Two Poems

by Cynthia Young


“LET HIM GO! THAT’S MY SON!”


April 19, 2020, Harlem, N.Y.—“cell phone video shot yesterday at the 145 street subway platform in Harlem shows a group of NYPD police officers terrorizing a little boy for allegedly selling candy.”
Tweeted @DrRJKavanagh

                                                                      

These are the days of Covid-19.
What could that mother have been thinking?
Her standing there on the subway platform
Watching blue police hands on the brown body
Of her son, hands that were not the brown hands
That held him at his birth? What was she hoping
Would happen with her words?  Was she hoping
Her words would have power, would activate ancient magic
That would release her brown son from the blue hands?
Did she think they didn’t understand who that boy was
Who was struggling to be set free? Is that why
She kept repeating the words
Like a command,
Like a mantra,
Like a plea?

How many times
Have mothers repeated those words
In other days?
..at the Slave Markets,
…on the plantations,
…at the gravesites,
…in the courtrooms,
…on subway platforms?

Dead sons walking.



“I JUST WANT TO GET BACK TO NORMAL”

Already we stare in amazement
At scenes from just months ago
Of people touching, hugging
without masks,
without gloves,
without fear, judgement,
or suspicion.

When I stroll through my neighborhood,
when other walkers see me
and cross the street,
I must remember

it’s just my shared humanity with the world,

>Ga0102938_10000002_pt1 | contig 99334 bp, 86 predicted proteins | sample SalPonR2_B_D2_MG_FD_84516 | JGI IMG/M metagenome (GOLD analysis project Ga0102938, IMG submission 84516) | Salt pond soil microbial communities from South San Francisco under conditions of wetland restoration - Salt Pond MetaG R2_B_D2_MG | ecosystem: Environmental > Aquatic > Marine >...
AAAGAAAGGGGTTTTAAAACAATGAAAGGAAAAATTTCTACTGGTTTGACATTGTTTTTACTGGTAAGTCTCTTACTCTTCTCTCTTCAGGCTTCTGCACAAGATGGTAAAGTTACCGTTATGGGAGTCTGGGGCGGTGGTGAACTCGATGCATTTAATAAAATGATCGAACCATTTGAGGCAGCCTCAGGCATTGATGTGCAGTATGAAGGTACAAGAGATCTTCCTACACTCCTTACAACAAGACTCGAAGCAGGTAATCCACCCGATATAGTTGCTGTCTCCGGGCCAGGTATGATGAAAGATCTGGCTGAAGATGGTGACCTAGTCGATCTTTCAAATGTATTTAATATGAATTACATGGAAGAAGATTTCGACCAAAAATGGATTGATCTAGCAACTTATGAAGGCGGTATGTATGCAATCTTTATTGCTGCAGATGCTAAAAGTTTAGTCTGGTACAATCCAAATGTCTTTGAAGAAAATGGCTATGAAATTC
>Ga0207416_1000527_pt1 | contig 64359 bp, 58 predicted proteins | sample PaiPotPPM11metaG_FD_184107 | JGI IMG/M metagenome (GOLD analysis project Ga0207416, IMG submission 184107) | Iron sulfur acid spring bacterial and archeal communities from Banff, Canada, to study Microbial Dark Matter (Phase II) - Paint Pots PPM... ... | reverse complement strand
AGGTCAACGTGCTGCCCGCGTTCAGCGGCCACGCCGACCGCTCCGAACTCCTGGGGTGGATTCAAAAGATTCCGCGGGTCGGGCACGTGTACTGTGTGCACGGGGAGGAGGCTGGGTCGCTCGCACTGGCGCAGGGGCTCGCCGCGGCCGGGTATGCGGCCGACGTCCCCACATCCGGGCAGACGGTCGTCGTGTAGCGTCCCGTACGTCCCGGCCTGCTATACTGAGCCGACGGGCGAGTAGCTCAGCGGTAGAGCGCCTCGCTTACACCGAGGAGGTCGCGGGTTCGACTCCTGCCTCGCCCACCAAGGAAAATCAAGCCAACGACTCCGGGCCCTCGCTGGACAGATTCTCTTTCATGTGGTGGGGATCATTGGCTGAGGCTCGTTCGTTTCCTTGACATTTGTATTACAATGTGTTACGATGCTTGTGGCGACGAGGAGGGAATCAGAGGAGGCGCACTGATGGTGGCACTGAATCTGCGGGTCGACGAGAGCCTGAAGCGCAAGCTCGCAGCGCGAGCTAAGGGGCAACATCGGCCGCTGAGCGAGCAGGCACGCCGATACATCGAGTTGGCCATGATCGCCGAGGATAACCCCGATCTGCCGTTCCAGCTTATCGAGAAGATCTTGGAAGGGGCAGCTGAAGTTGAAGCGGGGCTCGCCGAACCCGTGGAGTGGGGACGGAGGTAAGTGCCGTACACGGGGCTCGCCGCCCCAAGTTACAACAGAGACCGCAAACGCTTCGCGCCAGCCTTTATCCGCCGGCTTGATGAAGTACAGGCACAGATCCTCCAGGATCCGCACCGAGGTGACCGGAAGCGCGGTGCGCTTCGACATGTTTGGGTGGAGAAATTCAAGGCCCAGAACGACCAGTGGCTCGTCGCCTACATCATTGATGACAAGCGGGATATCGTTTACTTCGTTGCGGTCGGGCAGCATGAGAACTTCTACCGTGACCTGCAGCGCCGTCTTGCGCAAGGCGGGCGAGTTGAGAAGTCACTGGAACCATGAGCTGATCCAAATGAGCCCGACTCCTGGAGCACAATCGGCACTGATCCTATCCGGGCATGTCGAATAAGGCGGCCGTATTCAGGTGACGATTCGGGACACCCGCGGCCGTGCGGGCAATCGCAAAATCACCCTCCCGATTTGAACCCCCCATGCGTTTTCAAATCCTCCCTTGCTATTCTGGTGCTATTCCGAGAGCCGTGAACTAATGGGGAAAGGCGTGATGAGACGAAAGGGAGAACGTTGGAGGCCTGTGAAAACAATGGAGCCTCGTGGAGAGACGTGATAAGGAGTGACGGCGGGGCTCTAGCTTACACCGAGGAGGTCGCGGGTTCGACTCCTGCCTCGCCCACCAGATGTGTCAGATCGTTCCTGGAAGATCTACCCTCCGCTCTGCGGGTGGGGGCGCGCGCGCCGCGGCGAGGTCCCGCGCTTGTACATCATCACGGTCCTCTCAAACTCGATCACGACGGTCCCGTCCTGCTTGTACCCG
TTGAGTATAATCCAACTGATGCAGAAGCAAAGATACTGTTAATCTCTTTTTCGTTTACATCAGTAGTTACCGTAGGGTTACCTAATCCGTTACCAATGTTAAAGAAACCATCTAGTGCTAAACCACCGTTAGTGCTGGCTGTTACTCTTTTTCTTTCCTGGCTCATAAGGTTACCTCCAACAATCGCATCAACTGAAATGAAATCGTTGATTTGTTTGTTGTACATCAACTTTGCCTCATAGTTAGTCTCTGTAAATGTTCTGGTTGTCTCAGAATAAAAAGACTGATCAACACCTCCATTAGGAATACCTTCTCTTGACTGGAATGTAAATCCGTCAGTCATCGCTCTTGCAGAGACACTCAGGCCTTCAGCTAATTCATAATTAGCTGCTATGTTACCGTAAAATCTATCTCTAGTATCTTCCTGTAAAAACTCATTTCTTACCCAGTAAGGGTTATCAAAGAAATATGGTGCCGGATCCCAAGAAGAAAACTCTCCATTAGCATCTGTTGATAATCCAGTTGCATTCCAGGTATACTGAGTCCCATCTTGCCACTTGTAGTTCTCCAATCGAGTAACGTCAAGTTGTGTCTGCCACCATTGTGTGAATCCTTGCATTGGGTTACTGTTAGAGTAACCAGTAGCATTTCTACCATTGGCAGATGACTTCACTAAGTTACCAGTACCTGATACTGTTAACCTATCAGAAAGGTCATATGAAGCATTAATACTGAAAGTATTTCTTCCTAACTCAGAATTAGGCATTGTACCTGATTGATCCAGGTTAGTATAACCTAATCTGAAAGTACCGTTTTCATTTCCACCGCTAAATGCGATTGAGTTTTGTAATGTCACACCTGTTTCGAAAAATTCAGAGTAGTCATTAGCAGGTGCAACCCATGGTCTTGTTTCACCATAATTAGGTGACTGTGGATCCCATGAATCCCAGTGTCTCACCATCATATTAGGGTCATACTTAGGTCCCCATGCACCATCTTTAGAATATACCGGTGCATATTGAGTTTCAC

it is what I might be carrying
that could pass on to them.

This is what frightens them–
not my hoodie,
not my muscular build,
not the color of my skin

until we get back to normal.



Cynthia Robinson Young is a graduate student in English at the University of Tennessee in Chattanooga, and an adjunct professor of Exceptional Education at Covenant College in Lookout Mountain, Georgia. Her work has recently appeared in The Amistad, Rigorous, Freedom Fiction Journal, and Catalpa: a Magazine of Southern Perspectives. Sabiyha Prince is an anthropologist, artist, and author based in Washington, DC.  Her books and essays explore urban change and African American culture and her paintings and photo collages grapple with memory, identity, kinship and inequality.

Predators


by Jo Angela Edwins


It’s May here.
The sun is still high
at almost six, and yet we can hear
in the distance the loud calls
of mating owls, the evening criers
of a chartreuse spring. The noise-worshipping
neighbors across the street are gone
for the evening. Here on this porch
yellowed with pollen and so much dust
I sit and watch the neighborhood cats
eat the kibble I scatter across the brick steps.

I wonder where the neighbors are now
in this year when disease swirls in the air,
but there are places to go, so many
bistros and bowling alleys opened to the touch
of believers who disbelieve. I wish I knew
the heady high of being fearless, being
feckless. A breeze stirs, and I turn
my gaze to our narrow street
where a child this morning drew long-haired
figures in chalk across the gray asphalt.
Girls in pink dresses, girls reaching across
undefined lanes with arms long as telephone
poles, arms nothing more than yellow
lines, arms touching no one and nothing.
Now and then, a car drives over the bodies.

The cats chew their kibble, and I wonder
if the piles that I feed them will keep them
from breaking the necks of those smaller than they.
Science tells me no. In the distance
the owls still hoot. They would devour the babies
of these hungry cats, if they found them.

In back rooms of shopping malls,
managers count money, a fraction of which
will be theirs. Soon the child with the chalk
will return. I will watch her draw more children
in the street. I will tell this story, a story she never

will know that I tell. Soon enough, a sedan
will approach, moving slowly. I will watch as the child
will dutifully rise, step quickly, as someone